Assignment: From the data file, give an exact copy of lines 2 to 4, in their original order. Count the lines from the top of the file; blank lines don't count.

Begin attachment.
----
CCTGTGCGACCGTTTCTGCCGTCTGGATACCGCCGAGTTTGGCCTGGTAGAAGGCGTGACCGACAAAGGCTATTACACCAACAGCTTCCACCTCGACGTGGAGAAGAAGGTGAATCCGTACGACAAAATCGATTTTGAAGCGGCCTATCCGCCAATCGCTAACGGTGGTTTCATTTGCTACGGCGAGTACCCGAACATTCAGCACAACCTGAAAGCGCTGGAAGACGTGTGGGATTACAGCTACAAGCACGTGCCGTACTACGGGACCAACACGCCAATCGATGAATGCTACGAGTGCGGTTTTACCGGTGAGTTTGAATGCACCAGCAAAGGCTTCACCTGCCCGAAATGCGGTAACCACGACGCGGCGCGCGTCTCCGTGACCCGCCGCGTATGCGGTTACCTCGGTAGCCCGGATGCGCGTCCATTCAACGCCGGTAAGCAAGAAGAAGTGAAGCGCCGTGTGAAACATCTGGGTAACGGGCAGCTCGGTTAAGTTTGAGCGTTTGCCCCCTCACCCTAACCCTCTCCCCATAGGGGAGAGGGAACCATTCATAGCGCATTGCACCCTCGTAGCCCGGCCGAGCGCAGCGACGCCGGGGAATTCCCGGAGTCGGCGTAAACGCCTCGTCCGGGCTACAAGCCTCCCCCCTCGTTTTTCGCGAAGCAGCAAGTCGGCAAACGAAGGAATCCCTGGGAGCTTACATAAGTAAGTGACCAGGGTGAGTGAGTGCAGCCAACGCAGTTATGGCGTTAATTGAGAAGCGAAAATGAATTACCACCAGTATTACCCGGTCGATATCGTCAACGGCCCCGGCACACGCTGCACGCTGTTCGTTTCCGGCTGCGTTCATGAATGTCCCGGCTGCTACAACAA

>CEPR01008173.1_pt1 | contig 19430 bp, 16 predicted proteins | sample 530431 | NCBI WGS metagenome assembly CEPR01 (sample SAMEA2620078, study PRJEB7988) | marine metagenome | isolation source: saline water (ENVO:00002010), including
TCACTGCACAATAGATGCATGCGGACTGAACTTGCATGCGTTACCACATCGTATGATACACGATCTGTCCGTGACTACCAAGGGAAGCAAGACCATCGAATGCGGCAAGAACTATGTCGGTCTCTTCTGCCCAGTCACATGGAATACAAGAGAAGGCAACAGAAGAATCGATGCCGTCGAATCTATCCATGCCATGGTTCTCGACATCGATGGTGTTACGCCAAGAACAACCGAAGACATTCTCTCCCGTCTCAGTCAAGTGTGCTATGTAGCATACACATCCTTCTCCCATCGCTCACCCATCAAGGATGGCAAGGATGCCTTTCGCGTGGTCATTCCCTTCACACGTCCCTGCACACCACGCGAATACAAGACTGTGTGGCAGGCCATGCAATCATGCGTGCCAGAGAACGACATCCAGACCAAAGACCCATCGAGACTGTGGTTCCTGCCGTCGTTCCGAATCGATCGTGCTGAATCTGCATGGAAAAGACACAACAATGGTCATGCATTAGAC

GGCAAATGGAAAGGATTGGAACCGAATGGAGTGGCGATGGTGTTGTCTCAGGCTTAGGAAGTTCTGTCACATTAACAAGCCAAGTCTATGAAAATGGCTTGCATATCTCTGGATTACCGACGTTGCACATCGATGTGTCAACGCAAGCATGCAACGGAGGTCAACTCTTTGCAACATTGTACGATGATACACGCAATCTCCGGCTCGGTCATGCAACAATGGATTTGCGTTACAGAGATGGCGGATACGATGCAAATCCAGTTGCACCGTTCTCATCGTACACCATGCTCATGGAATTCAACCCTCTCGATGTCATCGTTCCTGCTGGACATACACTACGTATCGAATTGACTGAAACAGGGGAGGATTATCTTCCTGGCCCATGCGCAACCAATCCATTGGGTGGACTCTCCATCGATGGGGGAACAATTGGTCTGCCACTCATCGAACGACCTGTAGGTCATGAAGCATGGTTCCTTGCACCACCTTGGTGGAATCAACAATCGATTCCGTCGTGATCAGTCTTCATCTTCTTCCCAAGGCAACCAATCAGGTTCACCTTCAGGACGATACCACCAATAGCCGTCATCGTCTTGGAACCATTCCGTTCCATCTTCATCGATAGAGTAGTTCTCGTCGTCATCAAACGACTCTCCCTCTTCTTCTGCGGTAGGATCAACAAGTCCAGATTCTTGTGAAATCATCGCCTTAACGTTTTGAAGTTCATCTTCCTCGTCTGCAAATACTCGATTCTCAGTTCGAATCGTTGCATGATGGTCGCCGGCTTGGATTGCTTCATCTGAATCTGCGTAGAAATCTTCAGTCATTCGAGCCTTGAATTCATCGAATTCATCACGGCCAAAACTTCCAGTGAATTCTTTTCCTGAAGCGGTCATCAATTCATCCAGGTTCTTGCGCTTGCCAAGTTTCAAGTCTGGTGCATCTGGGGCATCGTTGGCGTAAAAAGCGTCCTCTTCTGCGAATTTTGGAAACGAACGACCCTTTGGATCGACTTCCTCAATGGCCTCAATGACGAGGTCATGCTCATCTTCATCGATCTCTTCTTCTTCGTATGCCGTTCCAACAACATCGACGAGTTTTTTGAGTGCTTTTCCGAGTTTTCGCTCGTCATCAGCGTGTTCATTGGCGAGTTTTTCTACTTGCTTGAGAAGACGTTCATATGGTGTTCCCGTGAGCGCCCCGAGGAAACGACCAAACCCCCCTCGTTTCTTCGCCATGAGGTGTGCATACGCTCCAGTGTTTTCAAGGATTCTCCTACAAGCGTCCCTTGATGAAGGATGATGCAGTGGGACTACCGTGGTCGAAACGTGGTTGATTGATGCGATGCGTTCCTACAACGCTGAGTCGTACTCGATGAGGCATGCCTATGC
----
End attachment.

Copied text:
>CEPR01008173.1_pt1 | contig 19430 bp, 16 predicted proteins | sample 530431 | NCBI WGS metagenome assembly CEPR01 (sample SAMEA2620078, study PRJEB7988) | marine metagenome | isolation source: saline water (ENVO:00002010), including
TCACTGCACAATAGATGCATGCGGACTGAACTTGCATGCGTTACCACATCGTATGATACACGATCTGTCCGTGACTACCAAGGGAAGCAAGACCATCGAATGCGGCAAGAACTATGTCGGTCTCTTCTGCCCAGTCACATGGAATACAAGAGAAGGCAACAGAAGAATCGATGCCGTCGAATCTATCCATGCCATGGTTCTCGACATCGATGGTGTTACGCCAAGAACAACCGAAGACATTCTCTCCCGTCTCAGTCAAGTGTGCTATGTAGCATACACATCCTTCTCCCATCGCTCACCCATCAAGGATGGCAAGGATGCCTTTCGCGTGGTCATTCCCTTCACACGTCCCTGCACACCACGCGAATACAAGACTGTGTGGCAGGCCATGCAATCATGCGTGCCAGAGAACGACATCCAGACCAAAGACCCATCGAGACTGTGGTTCCTGCCGTCGTTCCGAATCGATCGTGCTGAATCTGCATGGAAAAGACACAACAATGGTCATGCATTAGAC

GGCAAATGGAAAGGATTGGAACCGAATGGAGTGGCGATGGTGTTGTCTCAGGCTTAGGAAGTTCTGTCACATTAACAAGCCAAGTCTATGAAAATGGCTTGCATATCTCTGGATTACCGACGTTGCACATCGATGTGTCAACGCAAGCATGCAACGGAGGTCAACTCTTTGCAACATTGTACGATGATACACGCAATCTCCGGCTCGGTCATGCAACAATGGATTTGCGTTACAGAGATGGCGGATACGATGCAAATCCAGTTGCACCGTTCTCATCGTACACCATGCTCATGGAATTCAACCCTCTCGATGTCATCGTTCCTGCTGGACATACACTACGTATCGAATTGACTGAAACAGGGGAGGATTATCTTCCTGGCCCATGCGCAACCAATCCATTGGGTGGACTCTCCATCGATGGGGGAACAATTGGTCTGCCACTCATCGAACGACCTGTAGGTCATGAAGCATGGTTCCTTGCACCACCTTGGTGGAATCAACAATCGATTCCGTCGTGATCAGTCTTCATCTTCTTCCCAAGGCAACCAATCAGGTTCACCTTCAGGACGATACCACCAATAGCCGTCATCGTCTTGGAACCATTCCGTTCCATCTTCATCGATAGAGTAGTTCTCGTCGTCATCAAACGACTCTCCCTCTTCTTCTGCGGTAGGATCAACAAGTCCAGATTCTTGTGAAATCATCGCCTTAACGTTTTGAAGTTCATCTTCCTCGTCTGCAAATACTCGATTCTCAGTTCGAATCGTTGCATGATGGTCGCCGGCTTGGATTGCTTCATCTGAATCTGCGTAGAAATCTTCAGTCATTCGAGCCTTGAATTCATCGAATTCATCACGGCCAAAACTTCCAGTGAATTCTTTTCCTGAAGCGGTCATCAATTCATCCAGGTTCTTGCGCTTGCCAAGTTTCAAGTCTGGTGCATCTGGGGCATCGTTGGCGTAAAAAGCGTCCTCTTCTGCGAATTTTGGAAACGAACGACCCTTTGGATCGACTTCCTCAATGGCCTCAATGACGAGGTCATGCTCATCTTCATCGATCTCTTCTTCTTCGTATGCCGTTCCAACAACATCGACGAGTTTTTTGAGTGCTTTTCCGAGTTTTCGCTCGTCATCAGCGTGTTCATTGGCGAGTTTTTCTACTTGCTTGAGAAGACGTTCATATGGTGTTCCCGTGAGCGCCCCGAGGAAACGACCAAACCCCCCTCGTTTCTTCGCCATGAGGTGTGCATACGCTCCAGTGTTTTCAAGGATTCTCCTACAAGCGTCCCTTGATGAAGGATGATGCAGTGGGACTACCGTGGTCGAAACGTGGTTGATTGATGCGATGCGTTCCTACAACGCTGAGTCGTACTCGATGAGGCATGCCTATGC